The stock platform on the test vehicle was not large enough to support the multiple components needs for data collection. A design was developed with each sensor in mind. Our sensor platform design had the needed space for each IMU, proximity sensor, controller and battery pack, while keeping the weight equally distributed across the vehicle frame.   

Mechanical Test Bed (Track) Design   

The test track went through many conceptual changes before the final version was built. Due to limited materials, there was only one opportunity to build a full-scale test track. Initially, the whole track was going to be built from steel, but due to cost, issues with storage, transportation and fabrication that idea was quickly set aside. Working with the client, it was determined that a wooden track with the slot design to match the pin on the vehicle, with sections of steel, would be more fitting with the localization aspect being of greatest importance. A modular design was also important so that the test bed could easily be moved to different locations and arranged in different shapes.    

Code Development  

There are two distinct sections of the software in this project. First, the raw data from the sensors is collected and stored for processing. Second, there is the localization algorithm that estimates the position of the test vehicle using the raw acceleration and gyroscope data. At the start of the project, the team overcame multiple challenges when interfacing the sensors with the Raspberry Pi. A successful implementation was completed by the end of the first semester. 

The next challenge was data processing. Determining the vehicles position from raw acceleration and gyroscope data was a difficult challenge. After examining several approaches and working with advisors, the team settled on the final approach of integrating the acceleration data to obtain a position. In addition, the gyroscope data was combined in order to orient the test vehicle in 2D space. This position data was then resampled and combined across 10 runs in order to provide a better estimation.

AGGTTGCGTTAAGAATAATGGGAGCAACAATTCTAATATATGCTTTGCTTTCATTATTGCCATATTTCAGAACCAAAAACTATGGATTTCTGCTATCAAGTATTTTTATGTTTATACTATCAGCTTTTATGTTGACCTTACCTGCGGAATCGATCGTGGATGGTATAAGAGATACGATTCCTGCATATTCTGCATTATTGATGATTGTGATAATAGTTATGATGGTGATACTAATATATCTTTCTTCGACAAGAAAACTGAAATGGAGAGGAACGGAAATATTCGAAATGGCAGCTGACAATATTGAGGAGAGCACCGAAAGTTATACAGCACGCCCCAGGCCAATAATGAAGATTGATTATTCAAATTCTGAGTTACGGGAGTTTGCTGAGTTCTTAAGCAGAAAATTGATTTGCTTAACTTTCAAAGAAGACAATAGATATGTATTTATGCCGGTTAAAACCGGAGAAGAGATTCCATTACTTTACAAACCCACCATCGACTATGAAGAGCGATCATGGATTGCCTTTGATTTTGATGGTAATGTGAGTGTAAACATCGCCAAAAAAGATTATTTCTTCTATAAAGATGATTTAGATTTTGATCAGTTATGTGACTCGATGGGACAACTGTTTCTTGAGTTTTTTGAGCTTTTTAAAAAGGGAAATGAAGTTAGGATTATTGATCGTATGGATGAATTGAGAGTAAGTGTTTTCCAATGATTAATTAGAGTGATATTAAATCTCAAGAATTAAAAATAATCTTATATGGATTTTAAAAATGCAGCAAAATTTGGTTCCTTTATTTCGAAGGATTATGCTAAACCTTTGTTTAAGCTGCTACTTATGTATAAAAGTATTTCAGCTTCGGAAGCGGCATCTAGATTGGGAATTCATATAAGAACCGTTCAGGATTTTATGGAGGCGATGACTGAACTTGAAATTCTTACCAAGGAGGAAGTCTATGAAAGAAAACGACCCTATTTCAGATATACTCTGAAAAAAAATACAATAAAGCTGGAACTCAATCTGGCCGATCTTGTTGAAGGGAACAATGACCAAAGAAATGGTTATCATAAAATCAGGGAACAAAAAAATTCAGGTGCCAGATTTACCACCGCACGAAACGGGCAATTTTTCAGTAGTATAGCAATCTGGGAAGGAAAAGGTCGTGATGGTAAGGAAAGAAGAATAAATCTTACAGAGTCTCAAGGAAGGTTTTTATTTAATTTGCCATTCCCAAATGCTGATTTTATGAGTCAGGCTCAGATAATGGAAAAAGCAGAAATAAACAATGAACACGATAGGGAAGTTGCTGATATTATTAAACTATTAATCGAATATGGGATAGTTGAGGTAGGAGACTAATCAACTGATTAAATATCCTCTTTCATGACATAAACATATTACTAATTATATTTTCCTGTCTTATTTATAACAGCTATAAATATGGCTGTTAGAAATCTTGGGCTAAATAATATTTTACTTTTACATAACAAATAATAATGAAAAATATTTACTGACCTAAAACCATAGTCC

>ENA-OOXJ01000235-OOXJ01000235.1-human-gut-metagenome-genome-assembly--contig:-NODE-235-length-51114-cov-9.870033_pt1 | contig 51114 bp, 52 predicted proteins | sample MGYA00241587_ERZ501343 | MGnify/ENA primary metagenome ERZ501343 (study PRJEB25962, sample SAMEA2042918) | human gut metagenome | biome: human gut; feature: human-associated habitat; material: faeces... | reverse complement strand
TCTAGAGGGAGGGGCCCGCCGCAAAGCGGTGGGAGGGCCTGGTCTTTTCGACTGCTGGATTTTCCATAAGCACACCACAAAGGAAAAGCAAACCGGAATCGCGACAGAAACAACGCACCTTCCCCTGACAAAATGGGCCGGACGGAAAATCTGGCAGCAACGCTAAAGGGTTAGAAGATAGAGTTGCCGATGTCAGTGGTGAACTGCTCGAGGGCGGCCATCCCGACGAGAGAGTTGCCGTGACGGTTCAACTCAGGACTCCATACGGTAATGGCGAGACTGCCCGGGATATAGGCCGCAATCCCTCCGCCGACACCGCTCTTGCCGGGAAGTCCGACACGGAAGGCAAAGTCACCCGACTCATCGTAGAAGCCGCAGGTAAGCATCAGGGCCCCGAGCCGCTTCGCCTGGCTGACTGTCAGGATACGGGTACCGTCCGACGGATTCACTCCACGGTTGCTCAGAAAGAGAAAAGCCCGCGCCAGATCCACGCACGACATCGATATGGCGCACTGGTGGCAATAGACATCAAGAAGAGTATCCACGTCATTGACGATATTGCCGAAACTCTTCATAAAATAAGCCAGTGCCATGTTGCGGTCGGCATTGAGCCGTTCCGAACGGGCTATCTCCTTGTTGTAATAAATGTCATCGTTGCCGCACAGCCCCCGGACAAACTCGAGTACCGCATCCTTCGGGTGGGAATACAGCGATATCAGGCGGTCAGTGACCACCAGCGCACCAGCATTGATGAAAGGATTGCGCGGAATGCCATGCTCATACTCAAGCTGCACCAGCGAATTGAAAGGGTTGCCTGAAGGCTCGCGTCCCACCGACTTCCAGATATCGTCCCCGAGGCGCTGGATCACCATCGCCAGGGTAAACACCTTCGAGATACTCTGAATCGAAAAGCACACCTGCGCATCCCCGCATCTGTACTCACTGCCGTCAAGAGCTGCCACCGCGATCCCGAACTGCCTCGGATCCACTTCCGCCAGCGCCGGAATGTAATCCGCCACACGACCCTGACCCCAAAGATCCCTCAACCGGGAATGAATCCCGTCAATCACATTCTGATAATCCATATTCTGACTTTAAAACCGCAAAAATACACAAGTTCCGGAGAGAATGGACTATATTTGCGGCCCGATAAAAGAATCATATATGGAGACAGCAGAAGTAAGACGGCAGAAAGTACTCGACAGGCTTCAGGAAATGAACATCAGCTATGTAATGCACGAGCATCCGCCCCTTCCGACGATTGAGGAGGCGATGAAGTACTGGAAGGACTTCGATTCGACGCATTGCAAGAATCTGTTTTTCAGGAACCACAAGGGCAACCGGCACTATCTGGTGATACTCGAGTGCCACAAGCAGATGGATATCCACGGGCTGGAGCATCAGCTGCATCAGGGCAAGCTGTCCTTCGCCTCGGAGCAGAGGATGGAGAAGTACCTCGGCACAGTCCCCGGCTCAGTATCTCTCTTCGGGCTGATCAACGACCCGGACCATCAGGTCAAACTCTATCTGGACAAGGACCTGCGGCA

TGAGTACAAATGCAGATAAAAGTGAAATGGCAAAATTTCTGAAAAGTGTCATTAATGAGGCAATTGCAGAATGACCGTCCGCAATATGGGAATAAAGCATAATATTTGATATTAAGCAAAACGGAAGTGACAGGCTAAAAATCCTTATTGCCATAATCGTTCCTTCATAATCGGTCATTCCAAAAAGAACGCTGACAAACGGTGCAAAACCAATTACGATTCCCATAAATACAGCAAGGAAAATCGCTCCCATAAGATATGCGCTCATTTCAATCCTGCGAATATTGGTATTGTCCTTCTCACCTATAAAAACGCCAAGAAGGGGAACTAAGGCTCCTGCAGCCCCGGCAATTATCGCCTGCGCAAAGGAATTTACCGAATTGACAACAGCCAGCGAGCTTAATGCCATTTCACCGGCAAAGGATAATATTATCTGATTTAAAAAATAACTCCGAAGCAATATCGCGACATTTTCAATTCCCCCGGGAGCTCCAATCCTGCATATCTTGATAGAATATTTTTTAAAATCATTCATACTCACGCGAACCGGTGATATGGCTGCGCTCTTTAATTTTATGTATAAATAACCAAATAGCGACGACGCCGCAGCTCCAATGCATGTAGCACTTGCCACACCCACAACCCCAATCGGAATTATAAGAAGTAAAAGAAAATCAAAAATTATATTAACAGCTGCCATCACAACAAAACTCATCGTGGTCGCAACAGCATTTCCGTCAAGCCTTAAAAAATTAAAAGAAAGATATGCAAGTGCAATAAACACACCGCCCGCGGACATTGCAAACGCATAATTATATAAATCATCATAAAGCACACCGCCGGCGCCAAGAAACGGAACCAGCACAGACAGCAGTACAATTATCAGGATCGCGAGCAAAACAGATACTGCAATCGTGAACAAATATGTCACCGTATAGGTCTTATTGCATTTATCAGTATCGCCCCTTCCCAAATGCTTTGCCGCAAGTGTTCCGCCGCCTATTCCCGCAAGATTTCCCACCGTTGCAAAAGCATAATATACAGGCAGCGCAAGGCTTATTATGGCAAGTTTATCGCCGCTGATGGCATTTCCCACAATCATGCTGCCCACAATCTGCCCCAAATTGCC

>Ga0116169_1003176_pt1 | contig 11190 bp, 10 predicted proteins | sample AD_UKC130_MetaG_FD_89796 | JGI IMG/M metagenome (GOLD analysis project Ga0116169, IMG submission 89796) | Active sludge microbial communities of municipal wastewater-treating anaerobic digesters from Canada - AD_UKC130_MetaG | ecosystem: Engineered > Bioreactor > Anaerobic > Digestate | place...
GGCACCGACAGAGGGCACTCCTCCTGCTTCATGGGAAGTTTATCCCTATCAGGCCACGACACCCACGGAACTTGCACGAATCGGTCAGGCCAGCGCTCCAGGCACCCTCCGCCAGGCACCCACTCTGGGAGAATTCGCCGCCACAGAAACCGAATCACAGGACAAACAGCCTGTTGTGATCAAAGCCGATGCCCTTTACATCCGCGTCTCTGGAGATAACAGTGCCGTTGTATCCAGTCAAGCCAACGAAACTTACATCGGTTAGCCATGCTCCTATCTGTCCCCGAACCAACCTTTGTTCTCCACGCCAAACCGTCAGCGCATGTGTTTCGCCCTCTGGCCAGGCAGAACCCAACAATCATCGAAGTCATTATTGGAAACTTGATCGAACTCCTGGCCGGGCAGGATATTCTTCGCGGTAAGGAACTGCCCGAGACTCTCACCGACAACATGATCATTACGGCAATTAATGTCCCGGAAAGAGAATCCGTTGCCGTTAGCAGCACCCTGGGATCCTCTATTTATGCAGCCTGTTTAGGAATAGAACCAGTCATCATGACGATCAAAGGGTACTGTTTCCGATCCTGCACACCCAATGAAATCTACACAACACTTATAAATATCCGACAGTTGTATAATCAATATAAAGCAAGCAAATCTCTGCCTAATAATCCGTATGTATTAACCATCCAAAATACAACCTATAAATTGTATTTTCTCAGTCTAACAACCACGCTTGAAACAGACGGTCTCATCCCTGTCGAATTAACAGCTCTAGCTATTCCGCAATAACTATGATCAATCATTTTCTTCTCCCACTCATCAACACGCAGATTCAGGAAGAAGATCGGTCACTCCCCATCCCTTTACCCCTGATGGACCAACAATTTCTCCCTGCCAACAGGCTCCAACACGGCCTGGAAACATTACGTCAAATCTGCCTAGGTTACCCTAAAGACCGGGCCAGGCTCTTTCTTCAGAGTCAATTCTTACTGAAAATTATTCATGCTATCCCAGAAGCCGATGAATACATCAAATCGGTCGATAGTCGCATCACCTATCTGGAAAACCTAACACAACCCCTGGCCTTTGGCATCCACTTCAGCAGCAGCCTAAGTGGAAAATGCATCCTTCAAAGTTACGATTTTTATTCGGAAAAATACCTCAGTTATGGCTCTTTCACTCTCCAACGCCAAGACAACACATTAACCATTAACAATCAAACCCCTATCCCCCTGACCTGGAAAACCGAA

Design Solution

Mechanical Test Bed  

Our test bed meets the requirements given by our client. Firstly, since we designed the track to be modular, it can be rearranged quickly to change the overall track layout. Additionally, this allows the track to be stored in a reasonable amount of space when it is not being used.  The simple design structure also allows for additional pieces to be fabricated and added. This 40-foot section was made with only one standard sheet of plywood and a couple 2 X 4s. The final track solution can be viewed in the photo gallery. 

Test Vehicle    

The RC car that housed the sensing equipment and provided transportation around the track also met our design requirements. It allowed for data collection on multiple loops around the track and collected data as designed. The frame of the RC car is the original store-bought frame, but the team added in several holes for the pins and platform. The platform is designed in three sections. Section one is the proximity sensor housing which was designed to fit three proximity sensors on the side of the vehicle. The main section sits on top and stores the four IMU sensors and two controllers. The third section houses the two batteries used to power all the components and is located on the opposite side of the main section. This was designed to keep the vehicles weight centered and allows for the proximity sensors height to be easily adjusted for any thickness of steel. Being designed in 3 separate sections, it is not necessary to change the whole platform if a section breaks or if new sensors need to be added.   

The path system was designed so that two pins were in contact with the track. The portion that contacts the track has four small bearings to reduce friction. The upper portion of the pin is attached to the metal frame as well as the sensor platform to provided added stability and strength.  The images provided are from the first full scale testing.